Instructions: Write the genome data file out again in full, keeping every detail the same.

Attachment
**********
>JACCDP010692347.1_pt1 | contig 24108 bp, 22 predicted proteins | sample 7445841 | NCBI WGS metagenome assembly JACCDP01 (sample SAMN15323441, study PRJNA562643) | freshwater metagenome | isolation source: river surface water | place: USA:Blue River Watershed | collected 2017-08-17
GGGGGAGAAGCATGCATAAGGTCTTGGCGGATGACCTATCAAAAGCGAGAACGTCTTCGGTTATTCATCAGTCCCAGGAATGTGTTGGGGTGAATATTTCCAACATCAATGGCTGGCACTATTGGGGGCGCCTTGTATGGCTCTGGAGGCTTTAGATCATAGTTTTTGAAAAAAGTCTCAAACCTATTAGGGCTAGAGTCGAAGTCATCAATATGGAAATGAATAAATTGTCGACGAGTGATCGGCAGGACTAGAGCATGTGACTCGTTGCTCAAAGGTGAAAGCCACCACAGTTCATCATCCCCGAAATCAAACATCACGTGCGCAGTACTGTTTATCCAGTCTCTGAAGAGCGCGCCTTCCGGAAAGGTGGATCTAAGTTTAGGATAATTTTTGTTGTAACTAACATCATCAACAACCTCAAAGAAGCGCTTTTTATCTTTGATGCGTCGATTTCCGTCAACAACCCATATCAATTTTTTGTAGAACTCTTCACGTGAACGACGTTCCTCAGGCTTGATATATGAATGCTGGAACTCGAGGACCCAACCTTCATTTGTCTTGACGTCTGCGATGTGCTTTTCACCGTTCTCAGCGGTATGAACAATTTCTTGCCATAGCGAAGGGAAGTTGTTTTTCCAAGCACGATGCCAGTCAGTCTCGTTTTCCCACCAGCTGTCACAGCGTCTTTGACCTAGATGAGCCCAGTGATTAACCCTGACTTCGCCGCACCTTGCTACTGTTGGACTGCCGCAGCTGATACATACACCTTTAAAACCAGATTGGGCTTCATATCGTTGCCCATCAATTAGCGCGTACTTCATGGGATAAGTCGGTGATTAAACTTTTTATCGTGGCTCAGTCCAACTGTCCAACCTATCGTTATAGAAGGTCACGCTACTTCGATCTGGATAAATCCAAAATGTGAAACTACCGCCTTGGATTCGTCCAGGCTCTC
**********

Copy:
>JACCDP010692347.1_pt1 | contig 24108 bp, 22 predicted proteins | sample 7445841 | NCBI WGS metagenome assembly JACCDP01 (sample SAMN15323441, study PRJNA562643) | freshwater metagenome | isolation source: river surface water | place: USA:Blue River Watershed | collected 2017-08-17
GGGGGAGAAGCATGCATAAGGTCTTGGCGGATGACCTATCAAAAGCGAGAACGTCTTCGGTTATTCATCAGTCCCAGGAATGTGTTGGGGTGAATATTTCCAACATCAATGGCTGGCACTATTGGGGGCGCCTTGTATGGCTCTGGAGGCTTTAGATCATAGTTTTTGAAAAAAGTCTCAAACCTATTAGGGCTAGAGTCGAAGTCATCAATATGGAAATGAATAAATTGTCGACGAGTGATCGGCAGGACTAGAGCATGTGACTCGTTGCTCAAAGGTGAAAGCCACCACAGTTCATCATCCCCGAAATCAAACATCACGTGCGCAGTACTGTTTATCCAGTCTCTGAAGAGCGCGCCTTCCGGAAAGGTGGATCTAAGTTTAGGATAATTTTTGTTGTAACTAACATCATCAACAACCTCAAAGAAGCGCTTTTTATCTTTGATGCGTCGATTTCCGTCAACAACCCATATCAATTTTTTGTAGAACTCTTCACGTGAACGACGTTCCTCAGGCTTGATATATGAATGCTGGAACTCGAGGACCCAACCTTCATTTGTCTTGACGTCTGCGATGTGCTTTTCACCGTTCTCAGCGGTATGAACAATTTCTTGCCATAGCGAAGGGAAGTTGTTTTTCCAAGCACGATGCCAGTCAGTCTCGTTTTCCCACCAGCTGTCACAGCGTCTTTGACCTAGATGAGCCCAGTGATTAACCCTGACTTCGCCGCACCTTGCTACTGTTGGACTGCCGCAGCTGATACATACACCTTTAAAACCAGATTGGGCTTCATATCGTTGCCCATCAATTAGCGCGTACTTCATGGGATAAGTCGGTGATTAAACTTTTTATCGTGGCTCAGTCCAACTGTCCAACCTATCGTTATAGAAGGTCACGCTACTTCGATCTGGATAAATCCAAAATGTGAAACTACCGCCTTGGATTCGTCCAGGCTCTC